By John Wilcockson
Three days after Alexandre Vinokourov of Telekom clipped the wings of the climbers at last Sunday’s Amstel Gold Race, and four days before the more prestigious Liège-Bastogne-Liège, the 67th edition of the Flèche Wallonne has a very uncertain outcome this Wednesday. What we do know is that after his impressive Amstel performance Lance Armstrong is back home in Spain preparing himself for an assault at Liège, while his perennial Tour rival Jan Ullrich is using the Flèche as a tune-up for Sunday after scoring a stunning solo victory at Tuesday’s Tour of Cologne.
Other stars who have said they don’t want to expend too much effort on the very hilly Flèche course are Francesco Casagrande of Lampre (who was impressive at Amstel), Vinokourov (who wants to repay teammate Matthias Kessler for his help Sunday) and Fassa Bortolo’s Michele Bartoli (who is hoping that his growing form will bring him success at Liège). Missing the Flèche altogether is World Cup leader Peter Van Petegem of Lotto-Domo (who is resting, and hoping to add some World Cup points to his total on Sunday).
So who will be in contention for the win on Wednesday at the 199.5km Flèche Wallonne, a classic with a winners’ list that includes current stars Casagrande (2000), Bartoli (1999) and Armstrong (1996), and former giants of the road Bernard Hinault (1983 and ’79), Francesco Moser (1977), Eddy Merckx (1972, ’70 and ’67) and Fausto Coppi (1950)?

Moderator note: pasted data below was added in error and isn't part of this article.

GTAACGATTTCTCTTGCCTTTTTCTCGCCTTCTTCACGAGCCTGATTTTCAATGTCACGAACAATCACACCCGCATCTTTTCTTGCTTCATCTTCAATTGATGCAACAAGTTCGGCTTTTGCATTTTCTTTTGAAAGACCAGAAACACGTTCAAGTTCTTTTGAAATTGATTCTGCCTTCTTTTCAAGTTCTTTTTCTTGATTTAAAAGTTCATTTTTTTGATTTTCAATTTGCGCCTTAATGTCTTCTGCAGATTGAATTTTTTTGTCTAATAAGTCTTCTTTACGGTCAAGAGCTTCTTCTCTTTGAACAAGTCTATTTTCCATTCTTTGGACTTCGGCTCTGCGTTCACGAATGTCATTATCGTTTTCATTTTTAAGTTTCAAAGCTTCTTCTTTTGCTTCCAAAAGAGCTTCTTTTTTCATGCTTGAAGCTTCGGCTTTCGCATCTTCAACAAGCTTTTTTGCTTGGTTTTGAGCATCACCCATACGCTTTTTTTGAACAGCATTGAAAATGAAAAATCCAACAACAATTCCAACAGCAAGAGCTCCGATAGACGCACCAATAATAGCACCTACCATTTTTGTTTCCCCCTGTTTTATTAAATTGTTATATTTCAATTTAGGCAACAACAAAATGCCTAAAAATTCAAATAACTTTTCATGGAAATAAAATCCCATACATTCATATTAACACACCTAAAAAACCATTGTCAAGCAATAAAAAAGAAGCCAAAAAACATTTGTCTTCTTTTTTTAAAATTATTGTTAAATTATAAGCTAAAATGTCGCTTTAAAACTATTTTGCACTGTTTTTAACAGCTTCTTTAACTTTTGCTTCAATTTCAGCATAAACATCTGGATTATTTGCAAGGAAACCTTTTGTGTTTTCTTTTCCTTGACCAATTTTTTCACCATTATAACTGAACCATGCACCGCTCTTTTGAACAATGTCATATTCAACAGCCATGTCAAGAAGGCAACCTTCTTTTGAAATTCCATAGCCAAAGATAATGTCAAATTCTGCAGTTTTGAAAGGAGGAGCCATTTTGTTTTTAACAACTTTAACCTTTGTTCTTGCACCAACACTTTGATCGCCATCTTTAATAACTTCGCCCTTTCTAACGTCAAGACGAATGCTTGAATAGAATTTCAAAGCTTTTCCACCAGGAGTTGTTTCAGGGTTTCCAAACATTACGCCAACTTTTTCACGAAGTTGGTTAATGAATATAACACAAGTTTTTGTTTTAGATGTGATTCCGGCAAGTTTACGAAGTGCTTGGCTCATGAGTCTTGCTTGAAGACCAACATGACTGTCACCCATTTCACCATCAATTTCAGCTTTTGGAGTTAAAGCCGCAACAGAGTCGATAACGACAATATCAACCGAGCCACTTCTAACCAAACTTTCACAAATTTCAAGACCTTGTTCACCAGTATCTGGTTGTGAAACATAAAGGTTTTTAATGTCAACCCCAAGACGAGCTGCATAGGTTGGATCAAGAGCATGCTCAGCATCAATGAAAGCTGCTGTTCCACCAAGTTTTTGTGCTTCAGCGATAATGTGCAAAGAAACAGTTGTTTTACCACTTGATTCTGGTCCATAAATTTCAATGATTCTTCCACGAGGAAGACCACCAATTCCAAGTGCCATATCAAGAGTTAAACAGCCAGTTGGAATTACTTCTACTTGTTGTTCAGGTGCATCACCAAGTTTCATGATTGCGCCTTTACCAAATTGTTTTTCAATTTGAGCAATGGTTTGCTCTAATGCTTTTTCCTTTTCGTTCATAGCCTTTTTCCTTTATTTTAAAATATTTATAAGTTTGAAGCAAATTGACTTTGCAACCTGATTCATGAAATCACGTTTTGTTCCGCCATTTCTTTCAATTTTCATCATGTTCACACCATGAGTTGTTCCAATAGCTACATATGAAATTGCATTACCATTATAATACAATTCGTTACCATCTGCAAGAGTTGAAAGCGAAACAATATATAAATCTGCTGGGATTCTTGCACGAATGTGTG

The smart money will be on men like Danilo Di Luca of Saeco, who says he says he has a secret wish to make a big impression at Liège; but his third-place finish on the Cauberg climb at Amstel Gold indicates his form is ideal for the even tougher hilltop finish at the Flèche. Others who finished strongly on Sunday, and are suited to the hills of the Flèche, are Telekom’s Kessler, Fassa Bortolo’s Serguei Ivanov and Ivan Basso, Gerolsteiner’s Davide Rebellin, and Domina Vacanze’s Michele Scarponi.
For the past two years. Belgians have won on home terrain: last year it was Mario Aerts, who now rides for Telekom, but is still looking for his best form; and in 2001 it was Rik Verbrugghe, the Lotto-Domo rider who crashed Sunday but later made an attack in the Amstel finale, and might well shoot for a second win at the Flèche. The other Belgian in good shape is Quick Step-Davitamon’s Frank Vandenbroucke, a former Liège winner, who might well focus on Wednesday’s classic where he has a better chance of winning.
With Armstrong absent, the only American hope is CSC’s Tyler Hamilton, who came out of the Tour of the Basque Country 10 days ago with his best-ever form at this time of the season. Last year, he made a long breakaway at the Flèche, so he knows the course very well. Given the right circumstances, he might imitate Vinokourov at Amstel and win his first-ever classic.
There are no changes to the Flèche course, which has a flat opening two hours from Charleroi to Huy, where it makes the first of three trips up the famous “wall” — less than a kilometer long but averaging almost 13 percent with a steepest pitch of 19 percent on the middle set of switchbacks. A pleasant spring day in the upper-60s Fahrenheit is forecast, although there’s a slight chance of a late shower.
Who will win? Well, Di Luca, Hamilton and Rebellin are all strong possibilities whose teams would love the publicity of such a victory.